1.2. The Octet Rule
The atoms that participate in covalent bonding share electrons in a way that enables them to acquire a stable electronic configuration, or full valence shell. Consider the ground-state electron configuration of carbon (Figure 1.5 above). Carbon has 4 valence electrons already and needs another 4 electrons to fill its valence orbitals, for a total of 8 valence electrons. This holds for the other elements in that row, such as nitrogen and oxygen, as well as the halogens (F, Cl, Br, and I). We call this the Octet Rule.
Octet Rule: Atoms in the first row (C, N, O) and the halogens (F, Cl, Br, I) look to fill their valence shells with EIGHT electrons – NEVER more, VERY RARELY less.
It is very important to remember that one commonly encountered element does not follow this pattern: hydrogen. Hydrogen only has one valence orbital (the 1s orbital) and as a result looks to fill its valence shell with TWO electrons, not eight.
1.2.1. Practical Uses of The Octet Rule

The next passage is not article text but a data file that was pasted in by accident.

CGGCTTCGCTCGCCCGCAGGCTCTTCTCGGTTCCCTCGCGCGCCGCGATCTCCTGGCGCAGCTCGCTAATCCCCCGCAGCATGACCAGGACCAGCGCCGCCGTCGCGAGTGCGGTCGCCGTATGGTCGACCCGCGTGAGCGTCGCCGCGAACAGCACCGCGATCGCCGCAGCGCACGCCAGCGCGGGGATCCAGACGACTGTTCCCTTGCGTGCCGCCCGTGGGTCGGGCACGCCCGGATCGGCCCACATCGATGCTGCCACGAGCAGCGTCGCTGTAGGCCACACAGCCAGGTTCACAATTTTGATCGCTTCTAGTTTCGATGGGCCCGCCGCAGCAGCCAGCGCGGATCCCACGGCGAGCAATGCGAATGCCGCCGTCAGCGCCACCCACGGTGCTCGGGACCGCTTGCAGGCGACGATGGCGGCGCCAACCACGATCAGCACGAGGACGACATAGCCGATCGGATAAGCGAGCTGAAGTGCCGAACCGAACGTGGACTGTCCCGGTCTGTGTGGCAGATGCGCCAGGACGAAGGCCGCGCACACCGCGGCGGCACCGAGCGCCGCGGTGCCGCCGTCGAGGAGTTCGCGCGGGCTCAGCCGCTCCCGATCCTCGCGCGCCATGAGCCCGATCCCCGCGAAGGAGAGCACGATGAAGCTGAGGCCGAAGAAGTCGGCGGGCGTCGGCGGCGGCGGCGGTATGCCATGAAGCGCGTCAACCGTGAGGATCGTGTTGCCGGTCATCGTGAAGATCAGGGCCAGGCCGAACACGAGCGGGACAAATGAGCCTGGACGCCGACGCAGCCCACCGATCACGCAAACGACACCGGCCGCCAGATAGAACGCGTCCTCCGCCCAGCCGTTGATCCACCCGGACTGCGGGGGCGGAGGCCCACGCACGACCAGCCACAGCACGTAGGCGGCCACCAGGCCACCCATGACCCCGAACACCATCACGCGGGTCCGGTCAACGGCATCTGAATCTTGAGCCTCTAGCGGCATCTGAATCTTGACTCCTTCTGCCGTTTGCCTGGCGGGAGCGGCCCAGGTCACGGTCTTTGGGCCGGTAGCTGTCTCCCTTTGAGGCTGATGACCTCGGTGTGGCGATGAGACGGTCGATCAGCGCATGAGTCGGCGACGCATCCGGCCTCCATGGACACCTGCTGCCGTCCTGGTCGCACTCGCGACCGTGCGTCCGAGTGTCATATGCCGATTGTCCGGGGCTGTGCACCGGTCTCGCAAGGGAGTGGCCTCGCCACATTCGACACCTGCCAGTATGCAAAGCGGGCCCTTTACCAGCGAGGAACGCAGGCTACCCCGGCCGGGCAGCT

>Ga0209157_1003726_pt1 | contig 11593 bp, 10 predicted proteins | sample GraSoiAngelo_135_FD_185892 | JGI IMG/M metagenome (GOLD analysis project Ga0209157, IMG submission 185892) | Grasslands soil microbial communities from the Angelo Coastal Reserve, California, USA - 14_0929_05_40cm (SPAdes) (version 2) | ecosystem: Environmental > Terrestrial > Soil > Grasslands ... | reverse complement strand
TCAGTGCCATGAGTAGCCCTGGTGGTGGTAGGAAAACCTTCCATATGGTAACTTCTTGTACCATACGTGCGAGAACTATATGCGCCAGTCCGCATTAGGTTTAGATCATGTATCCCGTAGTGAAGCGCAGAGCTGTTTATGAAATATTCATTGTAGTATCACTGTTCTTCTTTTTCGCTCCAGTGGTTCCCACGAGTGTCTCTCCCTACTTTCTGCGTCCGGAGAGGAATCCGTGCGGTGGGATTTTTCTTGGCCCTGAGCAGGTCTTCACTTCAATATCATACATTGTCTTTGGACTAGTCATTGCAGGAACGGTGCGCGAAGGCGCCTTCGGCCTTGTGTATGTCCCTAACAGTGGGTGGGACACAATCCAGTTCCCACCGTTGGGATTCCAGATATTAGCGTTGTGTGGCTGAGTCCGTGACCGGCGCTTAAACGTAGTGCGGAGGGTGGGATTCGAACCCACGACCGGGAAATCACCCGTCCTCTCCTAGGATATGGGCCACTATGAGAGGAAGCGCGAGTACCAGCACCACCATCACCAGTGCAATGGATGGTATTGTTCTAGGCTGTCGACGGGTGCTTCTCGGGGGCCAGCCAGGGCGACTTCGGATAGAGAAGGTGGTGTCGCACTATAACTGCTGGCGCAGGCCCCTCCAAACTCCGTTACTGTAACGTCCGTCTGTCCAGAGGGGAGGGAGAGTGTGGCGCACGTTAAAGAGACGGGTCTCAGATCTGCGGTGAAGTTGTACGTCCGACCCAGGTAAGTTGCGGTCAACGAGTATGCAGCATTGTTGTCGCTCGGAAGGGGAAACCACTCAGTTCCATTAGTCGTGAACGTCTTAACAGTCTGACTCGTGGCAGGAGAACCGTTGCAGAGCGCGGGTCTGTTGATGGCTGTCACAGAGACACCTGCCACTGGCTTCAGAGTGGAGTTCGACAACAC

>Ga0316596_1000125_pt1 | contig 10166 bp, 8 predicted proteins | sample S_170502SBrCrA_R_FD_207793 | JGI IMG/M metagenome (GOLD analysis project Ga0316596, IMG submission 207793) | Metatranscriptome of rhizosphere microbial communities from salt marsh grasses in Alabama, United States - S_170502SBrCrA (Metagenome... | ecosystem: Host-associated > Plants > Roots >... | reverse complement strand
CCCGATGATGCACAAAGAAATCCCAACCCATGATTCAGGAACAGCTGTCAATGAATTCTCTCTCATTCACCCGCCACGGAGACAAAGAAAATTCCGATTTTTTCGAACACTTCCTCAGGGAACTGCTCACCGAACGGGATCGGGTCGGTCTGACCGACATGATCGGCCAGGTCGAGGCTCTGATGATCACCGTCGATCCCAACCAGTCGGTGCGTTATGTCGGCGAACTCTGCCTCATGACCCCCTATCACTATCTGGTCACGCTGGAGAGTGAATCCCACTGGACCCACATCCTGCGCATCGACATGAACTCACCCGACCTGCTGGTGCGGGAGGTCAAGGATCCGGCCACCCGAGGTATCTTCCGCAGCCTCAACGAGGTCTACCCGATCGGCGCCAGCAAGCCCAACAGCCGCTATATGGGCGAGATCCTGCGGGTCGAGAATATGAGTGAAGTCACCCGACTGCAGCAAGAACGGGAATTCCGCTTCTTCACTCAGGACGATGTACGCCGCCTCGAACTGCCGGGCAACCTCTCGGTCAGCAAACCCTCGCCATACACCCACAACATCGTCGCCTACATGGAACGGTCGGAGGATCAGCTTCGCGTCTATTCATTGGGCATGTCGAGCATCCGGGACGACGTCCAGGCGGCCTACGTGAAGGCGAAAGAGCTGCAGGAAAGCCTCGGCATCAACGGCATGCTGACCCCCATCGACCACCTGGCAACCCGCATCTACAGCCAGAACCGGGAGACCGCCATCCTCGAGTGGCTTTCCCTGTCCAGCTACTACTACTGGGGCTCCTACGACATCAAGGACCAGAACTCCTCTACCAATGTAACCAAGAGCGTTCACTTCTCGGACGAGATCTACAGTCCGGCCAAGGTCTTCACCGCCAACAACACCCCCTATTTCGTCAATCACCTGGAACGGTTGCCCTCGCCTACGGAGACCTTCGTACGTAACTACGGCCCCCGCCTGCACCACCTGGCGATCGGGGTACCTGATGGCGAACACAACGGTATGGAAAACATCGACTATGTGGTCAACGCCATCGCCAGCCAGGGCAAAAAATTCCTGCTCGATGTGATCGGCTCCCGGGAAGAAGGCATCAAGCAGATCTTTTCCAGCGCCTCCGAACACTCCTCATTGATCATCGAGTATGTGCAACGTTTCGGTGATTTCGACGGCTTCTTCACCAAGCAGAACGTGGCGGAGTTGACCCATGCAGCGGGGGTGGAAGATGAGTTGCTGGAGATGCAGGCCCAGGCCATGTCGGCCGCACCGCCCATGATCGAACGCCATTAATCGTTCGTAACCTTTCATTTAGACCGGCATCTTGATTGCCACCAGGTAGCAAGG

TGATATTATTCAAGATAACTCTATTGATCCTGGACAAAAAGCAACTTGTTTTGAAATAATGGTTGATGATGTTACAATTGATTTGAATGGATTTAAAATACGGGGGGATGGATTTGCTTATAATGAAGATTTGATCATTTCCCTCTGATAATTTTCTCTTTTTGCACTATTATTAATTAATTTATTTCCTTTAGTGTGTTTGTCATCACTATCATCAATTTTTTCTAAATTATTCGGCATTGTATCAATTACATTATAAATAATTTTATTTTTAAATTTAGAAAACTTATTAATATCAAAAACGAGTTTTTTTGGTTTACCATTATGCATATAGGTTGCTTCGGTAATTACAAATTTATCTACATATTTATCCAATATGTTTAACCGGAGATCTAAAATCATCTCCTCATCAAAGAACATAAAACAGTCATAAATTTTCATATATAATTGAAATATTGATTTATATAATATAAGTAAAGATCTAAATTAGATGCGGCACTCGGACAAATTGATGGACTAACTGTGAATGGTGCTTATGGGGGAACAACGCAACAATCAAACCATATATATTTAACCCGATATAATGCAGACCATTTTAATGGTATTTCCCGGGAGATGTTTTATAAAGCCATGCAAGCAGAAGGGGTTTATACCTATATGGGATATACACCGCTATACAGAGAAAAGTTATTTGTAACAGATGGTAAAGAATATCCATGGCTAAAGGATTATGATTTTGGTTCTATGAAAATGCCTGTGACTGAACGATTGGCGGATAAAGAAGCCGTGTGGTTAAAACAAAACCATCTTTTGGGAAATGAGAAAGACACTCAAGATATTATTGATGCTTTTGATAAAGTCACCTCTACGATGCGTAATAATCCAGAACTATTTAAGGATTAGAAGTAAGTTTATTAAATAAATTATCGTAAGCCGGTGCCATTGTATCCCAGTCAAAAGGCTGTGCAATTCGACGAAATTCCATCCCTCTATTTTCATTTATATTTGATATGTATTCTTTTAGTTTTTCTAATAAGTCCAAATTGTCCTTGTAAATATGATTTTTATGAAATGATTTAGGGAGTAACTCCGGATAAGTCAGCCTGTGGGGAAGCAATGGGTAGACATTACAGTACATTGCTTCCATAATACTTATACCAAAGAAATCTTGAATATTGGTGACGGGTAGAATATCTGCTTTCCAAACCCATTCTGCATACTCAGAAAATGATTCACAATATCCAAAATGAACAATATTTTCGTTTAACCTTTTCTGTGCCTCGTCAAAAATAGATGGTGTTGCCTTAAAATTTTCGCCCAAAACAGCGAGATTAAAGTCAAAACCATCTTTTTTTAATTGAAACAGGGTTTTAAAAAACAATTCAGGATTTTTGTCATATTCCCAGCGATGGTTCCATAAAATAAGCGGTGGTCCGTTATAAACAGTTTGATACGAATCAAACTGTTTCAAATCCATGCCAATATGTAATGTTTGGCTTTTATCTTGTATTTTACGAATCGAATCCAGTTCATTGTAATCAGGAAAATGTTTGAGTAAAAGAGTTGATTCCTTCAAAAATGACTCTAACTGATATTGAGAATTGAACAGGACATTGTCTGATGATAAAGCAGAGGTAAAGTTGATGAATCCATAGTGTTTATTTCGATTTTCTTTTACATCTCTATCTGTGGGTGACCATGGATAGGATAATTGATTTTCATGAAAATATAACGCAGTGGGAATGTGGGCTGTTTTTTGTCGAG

Each covalent bond an atom makes with another atom functionally allows it to gain an electron in its valence orbitals (this works for the other atom as well). As a result, the number of bonds that an atom normally makes is directly equal to the number of additional valence electrons it needs to fill its valence shell. More specifically…
Carbon has 4 valence electrons.
It wants 4 more electrons to have 8 valence electrons.
Therefore Carbon (usually) makes 4 bonds.
Nitrogen has 5 valence electrons.
It wants 3 more electrons to have 8 valence electrons.
Therefore Nitrogen (usually) makes 3 bonds.
Oxygen has 6 valence electrons.
It wants 2 more electrons to have 8 valence electrons.
Therefore Oxygen (usually) makes 2 bonds.
Fluorine/Chlorine/Bromine/Iodine has 7 valence electrons.
It wants 1 more electron to have 8 valence electrons.
Therefore Fluorine/Chlorine/Bromine/Iodine (usually) makes 1 bond.
Hydrogen has 1 valence electron.
It wants 1 more electron to have 2 valence electrons.
Therefore Hydrogen (usually) makes 1 bond.
This pattern can occasionally (but not always) be extended to elements in the next row as well. For example, silicon (Si) is in Group 4 like carbon and usually makes 4 bonds. Phosphorous (P) is in Group 5 like nitrogen and often makes 3 bonds, though sometimes it makes more (e.g. phosphoric acid, H3PO4). Sulfur (S) is in Group 6 like oxygen and often makes 2 bonds, though sometimes it makes more (e.g. sulfuric acid, H2SO4). Why elements outside of the first row do not always follow the Octet Rule is beyond the scope of this text, but involves the smaller energy differences between available orbitals once they are sufficiently high in energy.